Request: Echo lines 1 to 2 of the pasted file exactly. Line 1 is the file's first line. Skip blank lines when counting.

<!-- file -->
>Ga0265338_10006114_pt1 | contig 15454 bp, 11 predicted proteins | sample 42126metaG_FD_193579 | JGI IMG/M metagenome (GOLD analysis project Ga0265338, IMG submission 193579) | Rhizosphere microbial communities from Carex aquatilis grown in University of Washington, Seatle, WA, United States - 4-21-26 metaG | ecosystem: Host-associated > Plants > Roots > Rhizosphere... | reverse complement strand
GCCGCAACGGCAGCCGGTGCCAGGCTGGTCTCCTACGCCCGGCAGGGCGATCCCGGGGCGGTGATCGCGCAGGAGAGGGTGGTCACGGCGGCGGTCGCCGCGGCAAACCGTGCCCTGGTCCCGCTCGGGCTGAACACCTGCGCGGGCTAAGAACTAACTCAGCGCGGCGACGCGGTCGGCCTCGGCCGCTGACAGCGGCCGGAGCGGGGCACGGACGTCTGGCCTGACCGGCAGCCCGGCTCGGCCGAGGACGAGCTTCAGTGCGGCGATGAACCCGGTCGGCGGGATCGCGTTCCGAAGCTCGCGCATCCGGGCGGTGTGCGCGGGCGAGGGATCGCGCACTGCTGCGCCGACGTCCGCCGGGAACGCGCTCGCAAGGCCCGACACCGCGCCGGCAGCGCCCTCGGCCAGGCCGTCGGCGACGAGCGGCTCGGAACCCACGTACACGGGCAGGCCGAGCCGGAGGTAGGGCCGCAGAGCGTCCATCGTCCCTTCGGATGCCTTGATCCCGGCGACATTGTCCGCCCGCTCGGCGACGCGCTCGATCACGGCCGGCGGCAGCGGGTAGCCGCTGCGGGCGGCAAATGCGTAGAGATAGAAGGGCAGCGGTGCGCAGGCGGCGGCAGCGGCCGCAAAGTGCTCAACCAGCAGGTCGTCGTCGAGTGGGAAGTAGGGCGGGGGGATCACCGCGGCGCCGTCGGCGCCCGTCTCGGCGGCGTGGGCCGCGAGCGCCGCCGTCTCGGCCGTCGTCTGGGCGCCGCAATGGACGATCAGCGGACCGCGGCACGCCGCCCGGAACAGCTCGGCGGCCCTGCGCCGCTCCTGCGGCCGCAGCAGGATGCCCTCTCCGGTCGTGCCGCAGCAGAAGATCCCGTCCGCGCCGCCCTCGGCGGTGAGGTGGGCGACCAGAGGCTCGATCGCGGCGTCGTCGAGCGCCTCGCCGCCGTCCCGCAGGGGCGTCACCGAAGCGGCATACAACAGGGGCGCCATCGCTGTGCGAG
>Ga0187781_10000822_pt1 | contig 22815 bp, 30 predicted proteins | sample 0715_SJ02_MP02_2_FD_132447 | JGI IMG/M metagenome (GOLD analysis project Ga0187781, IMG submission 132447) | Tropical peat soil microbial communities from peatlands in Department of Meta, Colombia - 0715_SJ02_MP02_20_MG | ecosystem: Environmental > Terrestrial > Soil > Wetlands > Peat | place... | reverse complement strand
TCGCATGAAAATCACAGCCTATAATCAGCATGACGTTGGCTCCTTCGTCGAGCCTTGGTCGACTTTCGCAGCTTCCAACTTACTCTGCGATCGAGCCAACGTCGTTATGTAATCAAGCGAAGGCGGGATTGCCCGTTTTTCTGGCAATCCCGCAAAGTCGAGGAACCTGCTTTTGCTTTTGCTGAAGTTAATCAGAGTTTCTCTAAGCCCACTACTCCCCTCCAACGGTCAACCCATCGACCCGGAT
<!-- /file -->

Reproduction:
>Ga0265338_10006114_pt1 | contig 15454 bp, 11 predicted proteins | sample 42126metaG_FD_193579 | JGI IMG/M metagenome (GOLD analysis project Ga0265338, IMG submission 193579) | Rhizosphere microbial communities from Carex aquatilis grown in University of Washington, Seatle, WA, United States - 4-21-26 metaG | ecosystem: Host-associated > Plants > Roots > Rhizosphere... | reverse complement strand
GCCGCAACGGCAGCCGGTGCCAGGCTGGTCTCCTACGCCCGGCAGGGCGATCCCGGGGCGGTGATCGCGCAGGAGAGGGTGGTCACGGCGGCGGTCGCCGCGGCAAACCGTGCCCTGGTCCCGCTCGGGCTGAACACCTGCGCGGGCTAAGAACTAACTCAGCGCGGCGACGCGGTCGGCCTCGGCCGCTGACAGCGGCCGGAGCGGGGCACGGACGTCTGGCCTGACCGGCAGCCCGGCTCGGCCGAGGACGAGCTTCAGTGCGGCGATGAACCCGGTCGGCGGGATCGCGTTCCGAAGCTCGCGCATCCGGGCGGTGTGCGCGGGCGAGGGATCGCGCACTGCTGCGCCGACGTCCGCCGGGAACGCGCTCGCAAGGCCCGACACCGCGCCGGCAGCGCCCTCGGCCAGGCCGTCGGCGACGAGCGGCTCGGAACCCACGTACACGGGCAGGCCGAGCCGGAGGTAGGGCCGCAGAGCGTCCATCGTCCCTTCGGATGCCTTGATCCCGGCGACATTGTCCGCCCGCTCGGCGACGCGCTCGATCACGGCCGGCGGCAGCGGGTAGCCGCTGCGGGCGGCAAATGCGTAGAGATAGAAGGGCAGCGGTGCGCAGGCGGCGGCAGCGGCCGCAAAGTGCTCAACCAGCAGGTCGTCGTCGAGTGGGAAGTAGGGCGGGGGGATCACCGCGGCGCCGTCGGCGCCCGTCTCGGCGGCGTGGGCCGCGAGCGCCGCCGTCTCGGCCGTCGTCTGGGCGCCGCAATGGACGATCAGCGGACCGCGGCACGCCGCCCGGAACAGCTCGGCGGCCCTGCGCCGCTCCTGCGGCCGCAGCAGGATGCCCTCTCCGGTCGTGCCGCAGCAGAAGATCCCGTCCGCGCCGCCCTCGGCGGTGAGGTGGGCGACCAGAGGCTCGATCGCGGCGTCGTCGAGCGCCTCGCCGCCGTCCCGCAGGGGCGTCACCGAAGCGGCATACAACAGGGGCGCCATCGCTGTGCGAG